Sunday, October 14, 2012
When I first got my copy of The Longest Race, I thought that I would be reading just another book in an ever growing stack of generic ultra running books. Books that, now rather predictably, detail their subjects ultra running career or a lifetime achievement ultra run in a wildly epic fashion while little to none is said of life beyond running. While these books can be fun, I have been craving a bit more critical thought recently from my ultra running reading experience. I have been left wondering... can a book about ultra running also be about more than just ultra running?
After reading The Longest Race, I was pleasantly surprised to find that the author, ultra running legend Ed Ayres, did just that. He made an ultra running book about more than just ultra running. Ed used the running of one ultra race, the 2001 JFK 50 Mile, as a single stage for expanded and critical thought on aging, energy, endurance, competition, our journey from early hunter to a domesticated species and much more. Ed, through these many meditations, has made a strong case for human endurance as a path to a sustainable society.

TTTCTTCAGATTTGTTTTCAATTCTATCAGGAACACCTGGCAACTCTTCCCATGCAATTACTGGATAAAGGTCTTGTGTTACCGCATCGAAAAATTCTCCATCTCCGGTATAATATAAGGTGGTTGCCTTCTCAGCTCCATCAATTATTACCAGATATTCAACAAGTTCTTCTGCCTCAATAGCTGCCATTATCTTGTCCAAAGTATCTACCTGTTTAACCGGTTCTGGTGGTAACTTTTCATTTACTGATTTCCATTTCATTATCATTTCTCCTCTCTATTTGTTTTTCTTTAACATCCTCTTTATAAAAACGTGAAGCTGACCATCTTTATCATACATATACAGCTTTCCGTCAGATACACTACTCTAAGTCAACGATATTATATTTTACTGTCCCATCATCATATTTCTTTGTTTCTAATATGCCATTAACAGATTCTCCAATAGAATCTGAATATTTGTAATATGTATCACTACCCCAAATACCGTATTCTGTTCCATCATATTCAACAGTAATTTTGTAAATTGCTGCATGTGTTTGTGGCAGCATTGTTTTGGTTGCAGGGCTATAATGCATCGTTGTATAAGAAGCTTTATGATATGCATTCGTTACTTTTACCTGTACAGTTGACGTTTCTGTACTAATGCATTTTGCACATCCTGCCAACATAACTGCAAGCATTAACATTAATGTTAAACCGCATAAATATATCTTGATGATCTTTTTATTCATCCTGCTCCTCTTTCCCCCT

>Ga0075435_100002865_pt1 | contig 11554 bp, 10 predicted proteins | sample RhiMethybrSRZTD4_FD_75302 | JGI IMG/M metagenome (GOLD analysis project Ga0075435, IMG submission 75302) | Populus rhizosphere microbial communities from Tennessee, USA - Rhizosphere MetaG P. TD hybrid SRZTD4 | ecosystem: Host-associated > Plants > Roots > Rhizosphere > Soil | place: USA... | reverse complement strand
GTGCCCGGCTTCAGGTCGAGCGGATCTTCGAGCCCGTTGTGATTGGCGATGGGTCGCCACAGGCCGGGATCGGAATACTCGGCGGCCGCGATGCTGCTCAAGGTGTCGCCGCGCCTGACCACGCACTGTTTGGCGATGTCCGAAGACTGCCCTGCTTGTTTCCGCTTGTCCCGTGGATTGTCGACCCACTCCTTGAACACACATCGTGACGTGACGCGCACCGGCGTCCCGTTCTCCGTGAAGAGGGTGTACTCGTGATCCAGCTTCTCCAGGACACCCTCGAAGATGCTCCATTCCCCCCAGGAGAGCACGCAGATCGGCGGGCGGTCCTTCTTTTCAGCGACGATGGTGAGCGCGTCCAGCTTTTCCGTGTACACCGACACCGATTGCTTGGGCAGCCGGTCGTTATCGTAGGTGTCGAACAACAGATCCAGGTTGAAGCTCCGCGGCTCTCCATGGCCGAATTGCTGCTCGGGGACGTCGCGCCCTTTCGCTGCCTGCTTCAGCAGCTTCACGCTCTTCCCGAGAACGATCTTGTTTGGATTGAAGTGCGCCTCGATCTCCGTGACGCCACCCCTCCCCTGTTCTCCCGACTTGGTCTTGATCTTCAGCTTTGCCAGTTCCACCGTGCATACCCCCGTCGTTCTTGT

Ed Ayres, with discernible writing style, wisdom and humor has offered a book that appeals to readers, ultra runners and non-ultra runners alike, and has given a benchmark example to follow for a possible whole new generation of ultra running books that can be about more than just ultra running.
Posted by Jason Henrie at 12:02 AM